Some years ago, I had moved to a new school and one hot August day was unpacking, sorting and organizing for the new term. A couple of young ladies questioned through the open window as to whether I was the new music teacher. I answered in the affirmative and they stated quite firmly that I had no chance whatever of getting them to sing alone so not even to think of asking. I accepted their words but added that before the year was over, they would have sung by themselves but only because they wanted to. They guffawed and said something like, "that will be the day," and off they went.
That fear of singing by one's self is equal to the fear of public speaking, in my view. I think people feel vulnerable and exposed and fear making mistakes. That is one of the reasons I have never required auditions for choir membership. I know that if you have a very specific sound requirement or a professional paid position then auditions are a must. However, my choirs have been peopled by volunteers.
It is often said that everyone can sing. And indeed, most can. Some have not had as many opportunities to explore making musical sounds as others and thus are not as adept at reproducing adequate pitch etc. Apparently, only 1 in 20 has amusia or tone deafness. My Uncle Ed was one. Aunt Peggy would play the piano and Uncle Ed would happily sing up a storm. He had no idea he wasn't singing the right notes. He just couldn't hear it. A sing song with Uncle Ed was like the clash of the titans. You certainly learned how to sing through the dissonance.
More often people haven't had the chance to learn to tone match. That is, they need to learn to be able to reproduce the tones they hear. One year, I was blessed with an extraordinary grade 7 class. They worked together well and were exceptionally supportive of one another. They had decided that they wanted to enter the Music Festival as a grade 7 classroom choir. That meant that all the students had to agree to participate. One of the boys, had come from a school outside Canada and had not sung much in his former school. He truly couldn't tone match but was willing to learn. Now, 12 and 13 year old males are all ready dealing with voices that can squeak and squawk at will but they were not deterred. The boys on either side and behind him made a concerted effort to sing towards him.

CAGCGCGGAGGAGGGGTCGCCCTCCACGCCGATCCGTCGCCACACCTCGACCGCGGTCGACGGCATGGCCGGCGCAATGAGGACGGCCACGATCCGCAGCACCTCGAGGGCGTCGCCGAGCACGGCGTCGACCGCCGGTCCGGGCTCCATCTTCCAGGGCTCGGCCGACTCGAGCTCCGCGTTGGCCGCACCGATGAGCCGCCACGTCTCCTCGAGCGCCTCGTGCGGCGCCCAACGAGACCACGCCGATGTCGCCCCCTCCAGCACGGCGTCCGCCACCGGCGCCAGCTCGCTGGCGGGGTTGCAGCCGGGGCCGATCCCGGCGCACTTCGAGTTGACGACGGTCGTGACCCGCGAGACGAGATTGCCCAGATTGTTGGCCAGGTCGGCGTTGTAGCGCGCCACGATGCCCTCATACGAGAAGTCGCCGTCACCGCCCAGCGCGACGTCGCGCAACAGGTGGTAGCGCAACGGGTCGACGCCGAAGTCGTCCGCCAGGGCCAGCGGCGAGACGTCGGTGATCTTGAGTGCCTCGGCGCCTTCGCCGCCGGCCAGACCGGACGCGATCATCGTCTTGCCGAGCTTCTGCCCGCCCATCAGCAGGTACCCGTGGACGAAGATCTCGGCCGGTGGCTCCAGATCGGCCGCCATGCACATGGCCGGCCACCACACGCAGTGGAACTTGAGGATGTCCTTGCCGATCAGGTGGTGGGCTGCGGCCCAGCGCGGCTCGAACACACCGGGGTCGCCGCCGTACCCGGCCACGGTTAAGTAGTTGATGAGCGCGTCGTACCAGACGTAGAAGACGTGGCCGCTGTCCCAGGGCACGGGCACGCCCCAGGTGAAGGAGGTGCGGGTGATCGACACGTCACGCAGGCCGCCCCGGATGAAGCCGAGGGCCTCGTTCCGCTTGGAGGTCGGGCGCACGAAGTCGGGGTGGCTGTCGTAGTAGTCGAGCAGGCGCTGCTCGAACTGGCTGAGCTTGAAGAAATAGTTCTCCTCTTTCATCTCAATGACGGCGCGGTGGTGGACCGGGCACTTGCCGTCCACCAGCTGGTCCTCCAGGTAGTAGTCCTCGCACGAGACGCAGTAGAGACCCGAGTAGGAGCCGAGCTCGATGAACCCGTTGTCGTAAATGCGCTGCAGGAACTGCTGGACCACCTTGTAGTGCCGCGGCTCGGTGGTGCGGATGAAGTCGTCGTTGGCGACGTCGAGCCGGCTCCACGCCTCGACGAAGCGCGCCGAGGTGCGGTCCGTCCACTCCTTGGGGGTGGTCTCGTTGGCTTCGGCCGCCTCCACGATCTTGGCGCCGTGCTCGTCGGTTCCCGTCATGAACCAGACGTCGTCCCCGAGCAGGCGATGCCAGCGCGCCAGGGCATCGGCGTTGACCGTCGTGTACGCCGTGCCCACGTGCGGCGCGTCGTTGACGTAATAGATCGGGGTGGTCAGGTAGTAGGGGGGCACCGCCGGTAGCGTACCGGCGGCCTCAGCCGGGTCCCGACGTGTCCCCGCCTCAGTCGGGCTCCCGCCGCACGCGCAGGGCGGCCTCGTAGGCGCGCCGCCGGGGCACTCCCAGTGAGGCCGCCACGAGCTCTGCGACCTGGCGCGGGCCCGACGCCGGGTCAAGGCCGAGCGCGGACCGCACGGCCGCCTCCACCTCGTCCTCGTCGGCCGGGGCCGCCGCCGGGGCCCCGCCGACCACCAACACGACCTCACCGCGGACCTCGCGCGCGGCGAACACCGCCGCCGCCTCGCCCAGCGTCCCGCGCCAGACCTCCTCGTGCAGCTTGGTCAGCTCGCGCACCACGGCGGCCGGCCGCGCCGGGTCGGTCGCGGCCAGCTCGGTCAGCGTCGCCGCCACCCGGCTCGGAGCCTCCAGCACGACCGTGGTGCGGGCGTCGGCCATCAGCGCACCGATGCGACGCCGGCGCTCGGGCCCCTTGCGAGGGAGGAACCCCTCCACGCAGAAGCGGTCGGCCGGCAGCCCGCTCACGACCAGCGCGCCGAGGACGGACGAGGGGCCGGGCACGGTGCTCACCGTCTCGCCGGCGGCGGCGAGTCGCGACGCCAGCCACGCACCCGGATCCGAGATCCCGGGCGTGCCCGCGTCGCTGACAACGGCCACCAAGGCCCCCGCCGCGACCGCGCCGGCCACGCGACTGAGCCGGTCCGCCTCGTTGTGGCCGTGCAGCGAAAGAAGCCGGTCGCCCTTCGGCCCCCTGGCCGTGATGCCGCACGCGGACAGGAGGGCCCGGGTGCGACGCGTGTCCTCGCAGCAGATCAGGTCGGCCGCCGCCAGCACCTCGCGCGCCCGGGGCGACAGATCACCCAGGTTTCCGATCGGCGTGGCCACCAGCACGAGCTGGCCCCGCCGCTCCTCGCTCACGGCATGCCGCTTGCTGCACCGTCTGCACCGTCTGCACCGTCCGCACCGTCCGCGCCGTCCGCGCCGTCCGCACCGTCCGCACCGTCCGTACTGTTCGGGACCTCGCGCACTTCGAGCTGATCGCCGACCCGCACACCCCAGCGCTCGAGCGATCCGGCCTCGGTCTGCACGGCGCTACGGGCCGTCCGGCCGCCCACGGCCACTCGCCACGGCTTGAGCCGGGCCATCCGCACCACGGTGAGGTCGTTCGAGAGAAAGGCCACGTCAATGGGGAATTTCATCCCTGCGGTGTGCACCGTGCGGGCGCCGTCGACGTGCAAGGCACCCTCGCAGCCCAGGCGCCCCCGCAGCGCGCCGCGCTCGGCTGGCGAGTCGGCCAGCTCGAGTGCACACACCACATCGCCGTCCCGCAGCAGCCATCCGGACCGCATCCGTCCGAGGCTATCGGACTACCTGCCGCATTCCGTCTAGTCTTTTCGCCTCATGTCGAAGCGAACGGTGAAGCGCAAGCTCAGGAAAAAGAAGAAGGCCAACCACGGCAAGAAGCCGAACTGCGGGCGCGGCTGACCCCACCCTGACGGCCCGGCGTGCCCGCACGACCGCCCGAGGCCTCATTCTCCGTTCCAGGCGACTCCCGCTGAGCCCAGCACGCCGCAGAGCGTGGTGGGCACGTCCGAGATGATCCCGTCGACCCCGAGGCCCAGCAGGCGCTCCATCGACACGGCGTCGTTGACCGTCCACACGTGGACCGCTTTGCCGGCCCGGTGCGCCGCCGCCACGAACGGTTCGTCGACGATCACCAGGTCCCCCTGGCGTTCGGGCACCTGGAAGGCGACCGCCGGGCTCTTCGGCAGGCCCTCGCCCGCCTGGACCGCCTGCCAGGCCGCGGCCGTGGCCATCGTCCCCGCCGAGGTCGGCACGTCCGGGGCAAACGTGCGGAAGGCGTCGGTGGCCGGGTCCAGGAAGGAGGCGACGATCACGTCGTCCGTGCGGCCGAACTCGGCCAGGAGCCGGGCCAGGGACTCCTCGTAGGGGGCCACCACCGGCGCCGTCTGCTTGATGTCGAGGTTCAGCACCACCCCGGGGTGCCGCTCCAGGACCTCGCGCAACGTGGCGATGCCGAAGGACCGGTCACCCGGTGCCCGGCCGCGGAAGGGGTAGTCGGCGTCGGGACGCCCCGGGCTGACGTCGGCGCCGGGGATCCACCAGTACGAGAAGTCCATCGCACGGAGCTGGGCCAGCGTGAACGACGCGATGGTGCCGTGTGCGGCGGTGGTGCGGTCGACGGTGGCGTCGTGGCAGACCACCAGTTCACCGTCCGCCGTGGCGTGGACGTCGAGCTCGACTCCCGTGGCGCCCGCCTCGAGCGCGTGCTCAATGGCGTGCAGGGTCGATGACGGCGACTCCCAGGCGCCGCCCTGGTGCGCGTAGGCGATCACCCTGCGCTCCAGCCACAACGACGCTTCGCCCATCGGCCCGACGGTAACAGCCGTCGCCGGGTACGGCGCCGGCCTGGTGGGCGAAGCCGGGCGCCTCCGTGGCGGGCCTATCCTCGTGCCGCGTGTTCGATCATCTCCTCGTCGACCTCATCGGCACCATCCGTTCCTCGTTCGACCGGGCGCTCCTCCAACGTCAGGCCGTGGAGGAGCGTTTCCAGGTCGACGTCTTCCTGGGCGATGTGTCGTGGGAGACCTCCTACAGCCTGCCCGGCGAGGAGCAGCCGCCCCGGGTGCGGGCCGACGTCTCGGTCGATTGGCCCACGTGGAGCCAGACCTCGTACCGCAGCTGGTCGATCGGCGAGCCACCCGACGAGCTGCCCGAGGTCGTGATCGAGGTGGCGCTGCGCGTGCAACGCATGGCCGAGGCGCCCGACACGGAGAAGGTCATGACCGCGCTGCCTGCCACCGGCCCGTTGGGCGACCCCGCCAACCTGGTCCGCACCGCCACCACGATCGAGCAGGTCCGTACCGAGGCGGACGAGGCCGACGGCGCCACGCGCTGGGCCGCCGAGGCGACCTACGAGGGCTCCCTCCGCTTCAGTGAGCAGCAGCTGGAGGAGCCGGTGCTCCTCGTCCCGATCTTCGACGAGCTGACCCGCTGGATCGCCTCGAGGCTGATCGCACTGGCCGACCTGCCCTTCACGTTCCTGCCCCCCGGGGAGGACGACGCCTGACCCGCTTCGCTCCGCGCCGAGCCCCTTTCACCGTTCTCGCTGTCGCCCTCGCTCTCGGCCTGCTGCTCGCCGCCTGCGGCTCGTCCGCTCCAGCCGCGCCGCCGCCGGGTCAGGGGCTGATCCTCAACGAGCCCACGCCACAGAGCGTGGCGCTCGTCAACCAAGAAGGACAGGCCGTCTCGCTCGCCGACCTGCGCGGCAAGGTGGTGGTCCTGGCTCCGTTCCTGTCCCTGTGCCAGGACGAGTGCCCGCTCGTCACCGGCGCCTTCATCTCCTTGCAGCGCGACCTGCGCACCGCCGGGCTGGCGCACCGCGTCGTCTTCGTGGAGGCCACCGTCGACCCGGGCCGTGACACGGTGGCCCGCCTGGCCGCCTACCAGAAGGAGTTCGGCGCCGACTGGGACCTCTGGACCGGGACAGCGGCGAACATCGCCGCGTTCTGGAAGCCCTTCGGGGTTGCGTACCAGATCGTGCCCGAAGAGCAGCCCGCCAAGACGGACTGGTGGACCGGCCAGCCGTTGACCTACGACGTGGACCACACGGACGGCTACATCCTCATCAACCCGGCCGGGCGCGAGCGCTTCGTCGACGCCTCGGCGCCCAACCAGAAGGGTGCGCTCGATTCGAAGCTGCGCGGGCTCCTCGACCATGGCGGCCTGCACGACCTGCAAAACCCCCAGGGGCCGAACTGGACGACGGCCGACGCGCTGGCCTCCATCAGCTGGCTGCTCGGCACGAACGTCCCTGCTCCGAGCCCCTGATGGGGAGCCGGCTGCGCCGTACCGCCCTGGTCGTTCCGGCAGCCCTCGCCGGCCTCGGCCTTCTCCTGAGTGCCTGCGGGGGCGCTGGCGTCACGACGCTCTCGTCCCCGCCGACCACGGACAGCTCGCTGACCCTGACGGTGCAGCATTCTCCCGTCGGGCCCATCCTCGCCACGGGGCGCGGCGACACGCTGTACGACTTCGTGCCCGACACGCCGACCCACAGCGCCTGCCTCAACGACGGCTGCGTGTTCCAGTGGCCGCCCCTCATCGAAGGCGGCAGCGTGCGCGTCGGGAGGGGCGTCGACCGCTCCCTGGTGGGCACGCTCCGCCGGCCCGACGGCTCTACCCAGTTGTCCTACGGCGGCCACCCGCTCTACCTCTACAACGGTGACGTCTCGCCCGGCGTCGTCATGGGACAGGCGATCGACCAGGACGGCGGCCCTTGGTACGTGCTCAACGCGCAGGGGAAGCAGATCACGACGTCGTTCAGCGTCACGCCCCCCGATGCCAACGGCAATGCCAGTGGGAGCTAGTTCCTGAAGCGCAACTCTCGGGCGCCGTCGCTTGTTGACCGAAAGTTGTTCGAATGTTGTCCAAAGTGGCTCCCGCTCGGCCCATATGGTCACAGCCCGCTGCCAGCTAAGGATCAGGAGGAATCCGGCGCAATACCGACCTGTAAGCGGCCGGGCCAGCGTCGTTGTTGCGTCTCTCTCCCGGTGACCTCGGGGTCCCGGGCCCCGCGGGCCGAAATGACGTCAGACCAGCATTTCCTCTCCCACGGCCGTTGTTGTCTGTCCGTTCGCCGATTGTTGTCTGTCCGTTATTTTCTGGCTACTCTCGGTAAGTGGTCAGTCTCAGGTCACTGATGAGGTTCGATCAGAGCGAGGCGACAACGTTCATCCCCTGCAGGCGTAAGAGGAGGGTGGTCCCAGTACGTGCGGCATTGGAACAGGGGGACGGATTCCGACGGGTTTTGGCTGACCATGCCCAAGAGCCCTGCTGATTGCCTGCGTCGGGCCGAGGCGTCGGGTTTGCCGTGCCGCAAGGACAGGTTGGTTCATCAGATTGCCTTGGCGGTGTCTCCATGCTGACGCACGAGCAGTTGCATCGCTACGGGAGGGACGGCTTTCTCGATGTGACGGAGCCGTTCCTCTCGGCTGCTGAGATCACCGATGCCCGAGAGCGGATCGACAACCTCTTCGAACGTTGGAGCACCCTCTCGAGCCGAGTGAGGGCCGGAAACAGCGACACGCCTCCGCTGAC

The day he finally found his voice was so exciting. His partners stopped and shouted that he had done it. He had sung the right notes. We did it again and this time he heard it. We had quite the celebration.
So, yes YOU can sing. If you are willing to learn some basic skills and practise them, you can sing all you want. Remember the young ladies I met at the window. Indeed they did sing by themselves but it was during a project and the students were working together to write jingles. They sang their creations to one another in a relaxed and non-judgmental situation so they indeed didn't realize they had "sung by themselves" until I told them during evaluations. They were totally surprised and declared that it hadn't hurt a bit. I love it when a plan comes together!